The Psychology of Air Travel: Why We Act So Differently at 35,000 Feet

air travel

Air travel has become an essential part of modern-day life. Whether it’s for business or leisure, we rely on air travel to connect us to different parts of the world. But have you ever noticed that people behave differently on airplanes than they do in other settings?
The enclosed space, the altitude, and the unfamiliar environment can affect our behavior in surprising ways.
In this article, we’ll explore the psychology of air travel and why we act so differently at 35,000 feet.

The Effects of Altitude on Our Minds and Bodies

“Travel is fatal to prejudice, bigotry, and narrow-mindedness.”- Mark Twain.
The first thing to consider when exploring the psychology of air travel is the effect of altitude on our minds and bodies. At cruising altitude, the air pressure and oxygen levels are significantly lower than at sea level. This can lead to a range of physiological effects, including dehydration, fatigue, and even hypoxia (lack of oxygen to the brain). One study published in the Journal of Travel Medicine found that passengers on long-haul flights experienced higher levels of stress and fatigue than those on short-haul flights. This is likely due to a combination of factors, including the length of time spent in the air, the lack of sleep, and the effects of altitude on the body. Additionally, the reduced air pressure at altitude can affect our mood and behavior. According to research published in the journal Aerospace Medicine and Human Performance, the lower oxygen levels in the cabin can lead to changes in brain activity and cognitive performance. This can manifest in a range of ways, from impaired decision-making to increased anxiety and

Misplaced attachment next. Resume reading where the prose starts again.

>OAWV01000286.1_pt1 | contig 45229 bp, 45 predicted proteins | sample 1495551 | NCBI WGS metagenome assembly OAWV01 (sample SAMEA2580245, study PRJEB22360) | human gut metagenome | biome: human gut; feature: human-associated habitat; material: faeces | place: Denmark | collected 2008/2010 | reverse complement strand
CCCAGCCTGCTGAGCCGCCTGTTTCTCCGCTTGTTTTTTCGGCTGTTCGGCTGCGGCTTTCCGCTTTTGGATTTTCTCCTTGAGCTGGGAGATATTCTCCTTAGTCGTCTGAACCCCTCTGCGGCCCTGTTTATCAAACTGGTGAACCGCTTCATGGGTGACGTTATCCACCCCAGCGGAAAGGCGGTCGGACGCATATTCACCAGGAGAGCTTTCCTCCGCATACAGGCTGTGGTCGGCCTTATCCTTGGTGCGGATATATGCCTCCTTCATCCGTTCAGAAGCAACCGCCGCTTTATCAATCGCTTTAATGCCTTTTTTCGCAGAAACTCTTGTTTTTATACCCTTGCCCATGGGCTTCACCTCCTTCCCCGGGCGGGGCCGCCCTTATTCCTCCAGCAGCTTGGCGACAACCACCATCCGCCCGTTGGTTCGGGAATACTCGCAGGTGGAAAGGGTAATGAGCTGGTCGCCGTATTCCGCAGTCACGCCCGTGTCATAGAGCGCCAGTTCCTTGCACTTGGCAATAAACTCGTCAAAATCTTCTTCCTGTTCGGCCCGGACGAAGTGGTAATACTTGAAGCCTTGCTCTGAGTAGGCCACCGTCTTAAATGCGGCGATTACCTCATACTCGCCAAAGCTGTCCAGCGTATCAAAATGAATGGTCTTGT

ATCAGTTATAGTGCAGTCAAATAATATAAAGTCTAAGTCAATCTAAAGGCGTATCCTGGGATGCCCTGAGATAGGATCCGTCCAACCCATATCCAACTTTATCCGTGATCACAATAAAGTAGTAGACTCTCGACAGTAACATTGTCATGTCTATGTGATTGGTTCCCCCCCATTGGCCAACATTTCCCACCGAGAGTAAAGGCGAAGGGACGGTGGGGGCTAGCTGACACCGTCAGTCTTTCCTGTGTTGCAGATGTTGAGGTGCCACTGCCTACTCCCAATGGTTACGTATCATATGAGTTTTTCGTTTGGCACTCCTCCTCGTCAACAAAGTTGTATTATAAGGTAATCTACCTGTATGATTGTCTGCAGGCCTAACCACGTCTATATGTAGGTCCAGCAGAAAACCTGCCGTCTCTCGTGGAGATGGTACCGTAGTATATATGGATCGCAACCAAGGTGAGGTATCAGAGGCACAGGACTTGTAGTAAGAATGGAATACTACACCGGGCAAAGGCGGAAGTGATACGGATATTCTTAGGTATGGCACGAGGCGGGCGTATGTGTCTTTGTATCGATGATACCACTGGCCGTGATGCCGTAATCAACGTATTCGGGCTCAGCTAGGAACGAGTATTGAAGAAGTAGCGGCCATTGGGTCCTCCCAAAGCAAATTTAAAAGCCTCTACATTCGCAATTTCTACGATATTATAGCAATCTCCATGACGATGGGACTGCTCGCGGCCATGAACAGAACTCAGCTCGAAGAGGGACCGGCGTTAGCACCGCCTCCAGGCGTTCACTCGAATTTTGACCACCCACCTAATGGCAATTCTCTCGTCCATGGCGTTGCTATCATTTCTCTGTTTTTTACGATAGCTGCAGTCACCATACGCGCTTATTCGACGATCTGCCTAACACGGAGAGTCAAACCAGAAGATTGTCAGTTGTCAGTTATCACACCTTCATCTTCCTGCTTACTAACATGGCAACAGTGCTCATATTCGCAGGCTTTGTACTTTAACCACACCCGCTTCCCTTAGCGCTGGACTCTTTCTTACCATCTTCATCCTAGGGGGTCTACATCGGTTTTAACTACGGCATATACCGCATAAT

The Impact of Enclosed Space on Our Behavior

“Good company in a journey makes the way seem shorter.” – Izaak Walton
Another factor to consider when examining the psychology of air travel is the impact of enclosed space on our behavior. Airplanes are essentially confined spaces, with limited room to move around and interact with others. This can lead to a range of psychological effects, from claustrophobia to feelings of isolation.